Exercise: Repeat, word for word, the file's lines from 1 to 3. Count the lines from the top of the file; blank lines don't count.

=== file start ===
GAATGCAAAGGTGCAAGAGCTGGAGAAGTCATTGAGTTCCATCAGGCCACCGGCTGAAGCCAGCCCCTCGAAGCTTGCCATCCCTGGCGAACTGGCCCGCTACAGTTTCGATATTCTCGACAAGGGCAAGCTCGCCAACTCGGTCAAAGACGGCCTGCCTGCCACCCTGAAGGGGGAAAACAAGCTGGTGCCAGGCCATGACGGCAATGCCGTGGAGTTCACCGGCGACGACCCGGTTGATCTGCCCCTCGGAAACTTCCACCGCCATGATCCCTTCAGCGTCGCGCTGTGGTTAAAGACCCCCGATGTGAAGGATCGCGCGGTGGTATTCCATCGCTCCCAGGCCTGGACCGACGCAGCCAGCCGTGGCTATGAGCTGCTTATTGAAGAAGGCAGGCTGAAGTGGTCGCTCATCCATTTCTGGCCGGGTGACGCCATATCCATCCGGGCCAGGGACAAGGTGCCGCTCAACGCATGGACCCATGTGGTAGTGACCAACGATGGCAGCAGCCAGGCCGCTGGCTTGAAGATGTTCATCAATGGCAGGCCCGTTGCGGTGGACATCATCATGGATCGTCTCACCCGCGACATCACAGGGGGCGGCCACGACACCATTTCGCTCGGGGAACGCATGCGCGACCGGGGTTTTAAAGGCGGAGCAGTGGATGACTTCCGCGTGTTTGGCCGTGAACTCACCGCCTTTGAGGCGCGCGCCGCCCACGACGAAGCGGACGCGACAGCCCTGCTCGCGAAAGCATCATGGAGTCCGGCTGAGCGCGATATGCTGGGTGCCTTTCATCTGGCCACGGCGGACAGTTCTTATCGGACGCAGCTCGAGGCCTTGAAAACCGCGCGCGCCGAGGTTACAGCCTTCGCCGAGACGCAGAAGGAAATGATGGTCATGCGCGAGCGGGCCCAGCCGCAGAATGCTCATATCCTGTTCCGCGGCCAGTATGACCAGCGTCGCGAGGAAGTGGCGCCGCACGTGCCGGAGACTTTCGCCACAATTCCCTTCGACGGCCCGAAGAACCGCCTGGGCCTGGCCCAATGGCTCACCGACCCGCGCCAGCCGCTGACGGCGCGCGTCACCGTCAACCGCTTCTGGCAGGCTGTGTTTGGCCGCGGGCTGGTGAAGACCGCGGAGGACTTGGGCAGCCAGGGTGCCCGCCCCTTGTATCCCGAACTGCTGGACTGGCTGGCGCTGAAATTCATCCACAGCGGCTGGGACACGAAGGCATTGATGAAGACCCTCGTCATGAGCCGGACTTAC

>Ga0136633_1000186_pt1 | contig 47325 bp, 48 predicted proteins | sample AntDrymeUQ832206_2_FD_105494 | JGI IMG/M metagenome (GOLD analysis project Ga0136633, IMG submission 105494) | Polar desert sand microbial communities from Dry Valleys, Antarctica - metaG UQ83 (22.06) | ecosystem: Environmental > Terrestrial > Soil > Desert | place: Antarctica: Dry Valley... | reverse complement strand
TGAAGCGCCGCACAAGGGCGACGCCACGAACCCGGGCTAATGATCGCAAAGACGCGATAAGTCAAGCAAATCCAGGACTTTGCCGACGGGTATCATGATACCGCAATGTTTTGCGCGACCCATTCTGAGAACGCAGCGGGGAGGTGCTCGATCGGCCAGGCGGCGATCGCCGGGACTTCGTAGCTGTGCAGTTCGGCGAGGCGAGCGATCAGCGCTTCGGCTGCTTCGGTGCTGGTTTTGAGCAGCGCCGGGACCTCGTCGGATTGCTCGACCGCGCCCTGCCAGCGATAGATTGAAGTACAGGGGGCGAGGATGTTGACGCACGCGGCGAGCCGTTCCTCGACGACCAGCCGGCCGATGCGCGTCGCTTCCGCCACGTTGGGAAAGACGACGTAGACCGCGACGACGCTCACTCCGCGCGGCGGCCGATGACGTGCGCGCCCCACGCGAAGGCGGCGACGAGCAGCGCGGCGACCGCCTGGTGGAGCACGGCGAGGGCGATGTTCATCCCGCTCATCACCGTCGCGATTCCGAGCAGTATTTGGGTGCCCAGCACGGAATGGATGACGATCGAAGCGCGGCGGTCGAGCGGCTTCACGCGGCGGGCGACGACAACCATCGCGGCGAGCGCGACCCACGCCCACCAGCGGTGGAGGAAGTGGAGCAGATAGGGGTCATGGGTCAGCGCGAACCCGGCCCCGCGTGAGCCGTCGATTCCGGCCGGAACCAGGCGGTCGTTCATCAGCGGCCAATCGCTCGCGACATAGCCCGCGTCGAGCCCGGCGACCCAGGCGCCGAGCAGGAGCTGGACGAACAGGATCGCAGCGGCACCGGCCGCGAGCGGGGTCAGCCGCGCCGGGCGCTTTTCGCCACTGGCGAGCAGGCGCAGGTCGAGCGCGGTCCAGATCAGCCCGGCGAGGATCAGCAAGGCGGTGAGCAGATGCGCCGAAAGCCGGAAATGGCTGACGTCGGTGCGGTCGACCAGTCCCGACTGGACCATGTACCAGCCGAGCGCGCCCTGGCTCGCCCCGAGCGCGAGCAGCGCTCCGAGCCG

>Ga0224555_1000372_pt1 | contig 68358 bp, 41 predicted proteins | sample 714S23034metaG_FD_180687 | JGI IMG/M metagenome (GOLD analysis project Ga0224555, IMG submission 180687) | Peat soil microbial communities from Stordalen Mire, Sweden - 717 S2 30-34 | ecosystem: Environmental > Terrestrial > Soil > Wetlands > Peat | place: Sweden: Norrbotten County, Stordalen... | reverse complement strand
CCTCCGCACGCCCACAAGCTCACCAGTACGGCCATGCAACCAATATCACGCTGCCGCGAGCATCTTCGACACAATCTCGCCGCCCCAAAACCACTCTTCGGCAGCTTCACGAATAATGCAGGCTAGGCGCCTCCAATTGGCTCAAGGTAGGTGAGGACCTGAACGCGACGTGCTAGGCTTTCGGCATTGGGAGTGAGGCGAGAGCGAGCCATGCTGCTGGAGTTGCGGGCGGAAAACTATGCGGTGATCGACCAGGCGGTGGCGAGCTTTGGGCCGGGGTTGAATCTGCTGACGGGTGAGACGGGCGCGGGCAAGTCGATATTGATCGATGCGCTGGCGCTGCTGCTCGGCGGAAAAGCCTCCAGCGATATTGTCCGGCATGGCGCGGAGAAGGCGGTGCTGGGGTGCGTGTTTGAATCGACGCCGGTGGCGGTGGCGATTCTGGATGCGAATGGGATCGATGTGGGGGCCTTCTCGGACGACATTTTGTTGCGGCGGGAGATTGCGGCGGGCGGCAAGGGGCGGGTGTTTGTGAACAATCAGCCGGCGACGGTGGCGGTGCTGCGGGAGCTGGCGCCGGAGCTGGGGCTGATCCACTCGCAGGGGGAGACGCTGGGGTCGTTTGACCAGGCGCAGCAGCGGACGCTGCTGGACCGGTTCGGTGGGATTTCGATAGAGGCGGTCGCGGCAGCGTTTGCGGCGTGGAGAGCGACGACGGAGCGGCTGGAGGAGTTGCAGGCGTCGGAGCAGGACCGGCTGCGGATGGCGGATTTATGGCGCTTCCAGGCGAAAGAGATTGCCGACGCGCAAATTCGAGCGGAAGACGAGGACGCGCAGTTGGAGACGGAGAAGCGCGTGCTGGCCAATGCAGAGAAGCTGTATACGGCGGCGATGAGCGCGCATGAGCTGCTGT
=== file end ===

GAATGCAAAGGTGCAAGAGCTGGAGAAGTCATTGAGTTCCATCAGGCCACCGGCTGAAGCCAGCCCCTCGAAGCTTGCCATCCCTGGCGAACTGGCCCGCTACAGTTTCGATATTCTCGACAAGGGCAAGCTCGCCAACTCGGTCAAAGACGGCCTGCCTGCCACCCTGAAGGGGGAAAACAAGCTGGTGCCAGGCCATGACGGCAATGCCGTGGAGTTCACCGGCGACGACCCGGTTGATCTGCCCCTCGGAAACTTCCACCGCCATGATCCCTTCAGCGTCGCGCTGTGGTTAAAGACCCCCGATGTGAAGGATCGCGCGGTGGTATTCCATCGCTCCCAGGCCTGGACCGACGCAGCCAGCCGTGGCTATGAGCTGCTTATTGAAGAAGGCAGGCTGAAGTGGTCGCTCATCCATTTCTGGCCGGGTGACGCCATATCCATCCGGGCCAGGGACAAGGTGCCGCTCAACGCATGGACCCATGTGGTAGTGACCAACGATGGCAGCAGCCAGGCCGCTGGCTTGAAGATGTTCATCAATGGCAGGCCCGTTGCGGTGGACATCATCATGGATCGTCTCACCCGCGACATCACAGGGGGCGGCCACGACACCATTTCGCTCGGGGAACGCATGCGCGACCGGGGTTTTAAAGGCGGAGCAGTGGATGACTTCCGCGTGTTTGGCCGTGAACTCACCGCCTTTGAGGCGCGCGCCGCCCACGACGAAGCGGACGCGACAGCCCTGCTCGCGAAAGCATCATGGAGTCCGGCTGAGCGCGATATGCTGGGTGCCTTTCATCTGGCCACGGCGGACAGTTCTTATCGGACGCAGCTCGAGGCCTTGAAAACCGCGCGCGCCGAGGTTACAGCCTTCGCCGAGACGCAGAAGGAAATGATGGTCATGCGCGAGCGGGCCCAGCCGCAGAATGCTCATATCCTGTTCCGCGGCCAGTATGACCAGCGTCGCGAGGAAGTGGCGCCGCACGTGCCGGAGACTTTCGCCACAATTCCCTTCGACGGCCCGAAGAACCGCCTGGGCCTGGCCCAATGGCTCACCGACCCGCGCCAGCCGCTGACGGCGCGCGTCACCGTCAACCGCTTCTGGCAGGCTGTGTTTGGCCGCGGGCTGGTGAAGACCGCGGAGGACTTGGGCAGCCAGGGTGCCCGCCCCTTGTATCCCGAACTGCTGGACTGGCTGGCGCTGAAATTCATCCACAGCGGCTGGGACACGAAGGCATTGATGAAGACCCTCGTCATGAGCCGGACTTAC

>Ga0136633_1000186_pt1 | contig 47325 bp, 48 predicted proteins | sample AntDrymeUQ832206_2_FD_105494 | JGI IMG/M metagenome (GOLD analysis project Ga0136633, IMG submission 105494) | Polar desert sand microbial communities from Dry Valleys, Antarctica - metaG UQ83 (22.06) | ecosystem: Environmental > Terrestrial > Soil > Desert | place: Antarctica: Dry Valley... | reverse complement strand
TGAAGCGCCGCACAAGGGCGACGCCACGAACCCGGGCTAATGATCGCAAAGACGCGATAAGTCAAGCAAATCCAGGACTTTGCCGACGGGTATCATGATACCGCAATGTTTTGCGCGACCCATTCTGAGAACGCAGCGGGGAGGTGCTCGATCGGCCAGGCGGCGATCGCCGGGACTTCGTAGCTGTGCAGTTCGGCGAGGCGAGCGATCAGCGCTTCGGCTGCTTCGGTGCTGGTTTTGAGCAGCGCCGGGACCTCGTCGGATTGCTCGACCGCGCCCTGCCAGCGATAGATTGAAGTACAGGGGGCGAGGATGTTGACGCACGCGGCGAGCCGTTCCTCGACGACCAGCCGGCCGATGCGCGTCGCTTCCGCCACGTTGGGAAAGACGACGTAGACCGCGACGACGCTCACTCCGCGCGGCGGCCGATGACGTGCGCGCCCCACGCGAAGGCGGCGACGAGCAGCGCGGCGACCGCCTGGTGGAGCACGGCGAGGGCGATGTTCATCCCGCTCATCACCGTCGCGATTCCGAGCAGTATTTGGGTGCCCAGCACGGAATGGATGACGATCGAAGCGCGGCGGTCGAGCGGCTTCACGCGGCGGGCGACGACAACCATCGCGGCGAGCGCGACCCACGCCCACCAGCGGTGGAGGAAGTGGAGCAGATAGGGGTCATGGGTCAGCGCGAACCCGGCCCCGCGTGAGCCGTCGATTCCGGCCGGAACCAGGCGGTCGTTCATCAGCGGCCAATCGCTCGCGACATAGCCCGCGTCGAGCCCGGCGACCCAGGCGCCGAGCAGGAGCTGGACGAACAGGATCGCAGCGGCACCGGCCGCGAGCGGGGTCAGCCGCGCCGGGCGCTTTTCGCCACTGGCGAGCAGGCGCAGGTCGAGCGCGGTCCAGATCAGCCCGGCGAGGATCAGCAAGGCGGTGAGCAGATGCGCCGAAAGCCGGAAATGGCTGACGTCGGTGCGGTCGACCAGTCCCGACTGGACCATGTACCAGCCGAGCGCGCCCTGGCTCGCCCCGAGCGCGAGCAGCGCTCCGAGCCG